US 6799700 B2
Dilute chemical carrying systems include multiple embodiments of pressurizable and gravity feed reservoirs, and are provided for support and carriage of a segregated accommodation space, in some cases separately provided and in others integrally provided, for metered introduction of a concentrate into such reservoir. The structures both provide storage for concentrated chemical containers, and metered measurement while eliminating waste, make up time and minimizing contact between workers and the chemicals or nutrients in their concentrated state. Metering may be preferably provided by a pump assembly, and operational blocking of the pump assembly may be provided in separate or integrated structures. A concentrate container system enables users to recycle sealed containers to even further eliminate the necessity to directly handle concentrate.
1. An applicator comprising:
a body having an opening leading to a main reservoir for holding a diluted mixture of a concentrate and a diluent;
a concentrate volume containment, having a containment volume, supported by said body and having a metering device in communication with said containment volume, said metering device selectively oriented to meter said concentrate through said opening and into said main reservoir and including a spout and wherein said applicator further comprises a spout guide for surrounding and protecting said spout from inadvertent actuation.
2. The applicator of
3. The applicator of
4. The applicator of
5. An applicator comprising:
a body having an opening leading to a main reservoir for holding a diluted mixture of a concentrate and a diluent;
a concentrate volume containment, having a containment volume, supported by said body and having a metering device in communication with said containment volume, said metering device selectively oriented to meter said concentrate through said opening and into said main reservoir, and wherein said main reservoir is closable and pressurizable to deliver said diluted mixture under pressure.
6. The applicator of
7. The applicator of
8. The applicator of
a cylindrical container having a cylindrical body supporting a circumferentially reduced diameter land supporting a boss having a first set of threads surrounding a first open end;
a neck unit having a first open end and a second open end having a second set of threads circumferentially inwardly disposed and threadably engageable with said first set of threads, said first end of said neck unit for engaging with a pump set.
9. The applicator of
10. The applicator of
11. The applicator of
12. An applicator comprising:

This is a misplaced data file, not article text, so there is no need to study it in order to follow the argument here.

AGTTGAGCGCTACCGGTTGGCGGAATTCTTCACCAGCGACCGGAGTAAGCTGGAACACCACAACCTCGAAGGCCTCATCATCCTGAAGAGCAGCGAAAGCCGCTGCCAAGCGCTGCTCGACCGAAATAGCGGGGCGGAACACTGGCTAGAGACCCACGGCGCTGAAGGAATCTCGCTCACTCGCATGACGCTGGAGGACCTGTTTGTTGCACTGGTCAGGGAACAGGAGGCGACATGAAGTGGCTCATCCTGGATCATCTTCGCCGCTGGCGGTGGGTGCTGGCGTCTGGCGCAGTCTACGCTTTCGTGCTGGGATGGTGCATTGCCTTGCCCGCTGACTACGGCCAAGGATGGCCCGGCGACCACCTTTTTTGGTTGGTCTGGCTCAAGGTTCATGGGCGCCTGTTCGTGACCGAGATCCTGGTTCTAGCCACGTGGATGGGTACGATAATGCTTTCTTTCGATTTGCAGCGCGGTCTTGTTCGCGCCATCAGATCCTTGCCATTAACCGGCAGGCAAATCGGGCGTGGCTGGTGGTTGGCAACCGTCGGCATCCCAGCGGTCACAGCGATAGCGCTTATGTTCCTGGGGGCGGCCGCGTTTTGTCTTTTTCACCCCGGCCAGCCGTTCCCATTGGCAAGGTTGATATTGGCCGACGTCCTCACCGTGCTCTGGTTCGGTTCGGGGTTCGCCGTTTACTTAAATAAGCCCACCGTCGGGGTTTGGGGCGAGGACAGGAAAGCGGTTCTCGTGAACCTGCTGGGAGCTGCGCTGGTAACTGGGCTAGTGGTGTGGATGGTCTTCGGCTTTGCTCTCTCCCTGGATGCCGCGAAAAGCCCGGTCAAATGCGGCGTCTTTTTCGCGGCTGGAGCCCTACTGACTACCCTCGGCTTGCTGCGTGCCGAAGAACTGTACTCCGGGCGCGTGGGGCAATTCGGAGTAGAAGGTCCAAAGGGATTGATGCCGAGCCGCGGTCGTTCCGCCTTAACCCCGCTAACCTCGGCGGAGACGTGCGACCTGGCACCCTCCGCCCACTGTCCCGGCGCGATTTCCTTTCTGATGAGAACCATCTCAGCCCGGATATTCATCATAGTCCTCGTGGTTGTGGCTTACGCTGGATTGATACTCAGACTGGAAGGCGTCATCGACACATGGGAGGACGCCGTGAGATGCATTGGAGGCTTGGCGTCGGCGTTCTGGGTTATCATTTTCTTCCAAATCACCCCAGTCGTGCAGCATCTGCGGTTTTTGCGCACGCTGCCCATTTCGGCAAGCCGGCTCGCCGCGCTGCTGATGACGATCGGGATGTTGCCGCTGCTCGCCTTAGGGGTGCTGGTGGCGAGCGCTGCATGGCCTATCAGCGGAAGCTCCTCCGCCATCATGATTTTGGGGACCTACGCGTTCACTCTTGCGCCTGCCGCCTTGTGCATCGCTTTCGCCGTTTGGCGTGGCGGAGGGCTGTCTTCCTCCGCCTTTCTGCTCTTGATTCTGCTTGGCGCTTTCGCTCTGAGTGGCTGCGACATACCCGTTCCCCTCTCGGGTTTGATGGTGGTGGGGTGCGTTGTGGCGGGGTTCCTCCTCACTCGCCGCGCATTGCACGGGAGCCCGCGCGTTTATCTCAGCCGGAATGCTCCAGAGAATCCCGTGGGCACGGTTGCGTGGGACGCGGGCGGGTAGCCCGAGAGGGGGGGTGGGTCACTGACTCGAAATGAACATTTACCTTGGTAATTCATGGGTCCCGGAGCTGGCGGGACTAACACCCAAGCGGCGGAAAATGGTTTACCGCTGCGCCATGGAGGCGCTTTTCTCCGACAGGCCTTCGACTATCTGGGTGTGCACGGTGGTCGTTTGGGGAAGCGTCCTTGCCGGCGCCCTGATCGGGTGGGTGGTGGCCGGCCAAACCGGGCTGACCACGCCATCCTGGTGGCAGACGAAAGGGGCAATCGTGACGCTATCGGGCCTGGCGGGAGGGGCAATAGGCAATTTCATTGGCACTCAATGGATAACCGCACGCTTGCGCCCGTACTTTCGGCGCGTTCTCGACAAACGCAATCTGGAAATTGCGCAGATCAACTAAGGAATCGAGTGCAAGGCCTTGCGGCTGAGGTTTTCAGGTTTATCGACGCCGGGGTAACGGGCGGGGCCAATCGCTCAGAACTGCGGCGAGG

a body having an opening leading to a main reservoir for holding a diluted mixture of a concentrate and a diluent, said main reservoir is closable and pressurizable to deliver said diluted mixture under pressure;
a concentrate volume containment selectively removable from said body, having a containment volume, supported by said body and having a metering device in communication with said containment volume, said metering device selectively oriented to meter said concentrate through said opening and into said main reservoir; and
a drainage basin structure supported by said body and through which said concentrate passes.
This application is a continuation-in-part application of U.S. patent Ser. No. 10/206,722 filed Jul. 26, 2002, now abandoned, which is a continuation-in-part application of U.S. patent Ser. No. 10/124,205 filed Apr. 16, 2002, now abandoned.
The present invention relates to the field of chemical applicators, and more particularly to applicators operating under pressure conditions both ambient and pressurized, for the delivery of plant nutrients and treatments which are commercially available in a more concentrated form than is required at application as a dilute form of the concentrate.
In the botanical maintenance field, workers are called upon to apply a wide variety of chemicals to flora throughout the course of a busy work day. At the worse case, a worker needs to obtain a concentrated supply of a needed chemical or nutrient, measure a given amount of the concentrated nutrient into a container, add makeup diluent, typically water, to a level necessary to make up the final concentration, and then close and put away the concentrated supply container.
In terms of time, the worker is required to take a significant amount of time in pouring, measuring, or weighing the concentrated chemical, and in retrieving, handling, and restoring the concentrated chemical containers. Further, the process is not only wasteful in terms of time, but it is likely to be messy and produce significant spillage over a period of time. Further, where the concentrate is left at the “fill site”, a number of further problems arise. Any time that concentrate is left at the job site, hose bib, or utility sink, the disadvantages multiply. Functionally it means that the user must return to the site, and that if extra time had not been taken spills contaminate the site. Secondly, leaving chemical at an additional site can lead to liability if third parties come into contact with either the containers or the spills.